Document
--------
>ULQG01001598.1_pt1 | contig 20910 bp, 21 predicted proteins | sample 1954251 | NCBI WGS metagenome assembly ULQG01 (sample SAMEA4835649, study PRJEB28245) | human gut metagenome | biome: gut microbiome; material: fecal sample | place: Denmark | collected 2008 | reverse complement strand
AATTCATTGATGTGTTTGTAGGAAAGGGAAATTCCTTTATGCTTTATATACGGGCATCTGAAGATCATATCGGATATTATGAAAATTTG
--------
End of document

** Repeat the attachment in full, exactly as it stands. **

>ULQG01001598.1_pt1 | contig 20910 bp, 21 predicted proteins | sample 1954251 | NCBI WGS metagenome assembly ULQG01 (sample SAMEA4835649, study PRJEB28245) | human gut metagenome | biome: gut microbiome; material: fecal sample | place: Denmark | collected 2008 | reverse complement strand
AATTCATTGATGTGTTTGTAGGAAAGGGAAATTCCTTTATGCTTTATATACGGGCATCTGAAGATCATATCGGATATTATGAAAATTTG